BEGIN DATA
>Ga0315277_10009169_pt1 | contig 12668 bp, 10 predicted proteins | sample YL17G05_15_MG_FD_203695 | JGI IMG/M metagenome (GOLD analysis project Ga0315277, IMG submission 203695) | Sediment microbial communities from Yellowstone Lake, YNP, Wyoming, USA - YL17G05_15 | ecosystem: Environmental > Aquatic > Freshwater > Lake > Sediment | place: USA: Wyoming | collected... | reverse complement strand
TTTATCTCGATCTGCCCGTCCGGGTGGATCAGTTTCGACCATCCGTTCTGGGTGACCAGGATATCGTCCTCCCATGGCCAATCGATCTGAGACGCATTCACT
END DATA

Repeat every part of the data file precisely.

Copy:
>Ga0315277_10009169_pt1 | contig 12668 bp, 10 predicted proteins | sample YL17G05_15_MG_FD_203695 | JGI IMG/M metagenome (GOLD analysis project Ga0315277, IMG submission 203695) | Sediment microbial communities from Yellowstone Lake, YNP, Wyoming, USA - YL17G05_15 | ecosystem: Environmental > Aquatic > Freshwater > Lake > Sediment | place: USA: Wyoming | collected... | reverse complement strand
TTTATCTCGATCTGCCCGTCCGGGTGGATCAGTTTCGACCATCCGTTCTGGGTGACCAGGATATCGTCCTCCCATGGCCAATCGATCTGAGACGCATTCACT